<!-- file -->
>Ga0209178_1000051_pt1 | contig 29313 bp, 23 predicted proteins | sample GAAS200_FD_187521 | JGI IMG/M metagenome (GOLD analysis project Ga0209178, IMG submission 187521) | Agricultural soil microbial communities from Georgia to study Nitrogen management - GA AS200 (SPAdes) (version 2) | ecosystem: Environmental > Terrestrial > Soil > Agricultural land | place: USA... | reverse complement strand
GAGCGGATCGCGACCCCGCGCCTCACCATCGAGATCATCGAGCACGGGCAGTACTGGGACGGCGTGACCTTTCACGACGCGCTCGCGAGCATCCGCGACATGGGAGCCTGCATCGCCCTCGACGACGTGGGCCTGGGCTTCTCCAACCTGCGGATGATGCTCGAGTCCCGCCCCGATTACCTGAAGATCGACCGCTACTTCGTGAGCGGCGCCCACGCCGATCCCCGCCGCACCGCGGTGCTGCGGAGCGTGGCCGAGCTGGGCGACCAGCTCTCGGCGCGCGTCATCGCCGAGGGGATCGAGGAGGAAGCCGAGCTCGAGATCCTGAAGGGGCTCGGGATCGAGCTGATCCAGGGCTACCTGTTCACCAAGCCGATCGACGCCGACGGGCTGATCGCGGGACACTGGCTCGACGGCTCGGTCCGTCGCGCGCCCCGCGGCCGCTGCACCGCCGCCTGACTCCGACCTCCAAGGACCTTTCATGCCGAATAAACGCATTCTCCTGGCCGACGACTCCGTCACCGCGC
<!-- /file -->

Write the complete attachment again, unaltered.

>Ga0209178_1000051_pt1 | contig 29313 bp, 23 predicted proteins | sample GAAS200_FD_187521 | JGI IMG/M metagenome (GOLD analysis project Ga0209178, IMG submission 187521) | Agricultural soil microbial communities from Georgia to study Nitrogen management - GA AS200 (SPAdes) (version 2) | ecosystem: Environmental > Terrestrial > Soil > Agricultural land | place: USA... | reverse complement strand
GAGCGGATCGCGACCCCGCGCCTCACCATCGAGATCATCGAGCACGGGCAGTACTGGGACGGCGTGACCTTTCACGACGCGCTCGCGAGCATCCGCGACATGGGAGCCTGCATCGCCCTCGACGACGTGGGCCTGGGCTTCTCCAACCTGCGGATGATGCTCGAGTCCCGCCCCGATTACCTGAAGATCGACCGCTACTTCGTGAGCGGCGCCCACGCCGATCCCCGCCGCACCGCGGTGCTGCGGAGCGTGGCCGAGCTGGGCGACCAGCTCTCGGCGCGCGTCATCGCCGAGGGGATCGAGGAGGAAGCCGAGCTCGAGATCCTGAAGGGGCTCGGGATCGAGCTGATCCAGGGCTACCTGTTCACCAAGCCGATCGACGCCGACGGGCTGATCGCGGGACACTGGCTCGACGGCTCGGTCCGTCGCGCGCCCCGCGGCCGCTGCACCGCCGCCTGACTCCGACCTCCAAGGACCTTTCATGCCGAATAAACGCATTCTCCTGGCCGACGACTCCGTCACCGCGC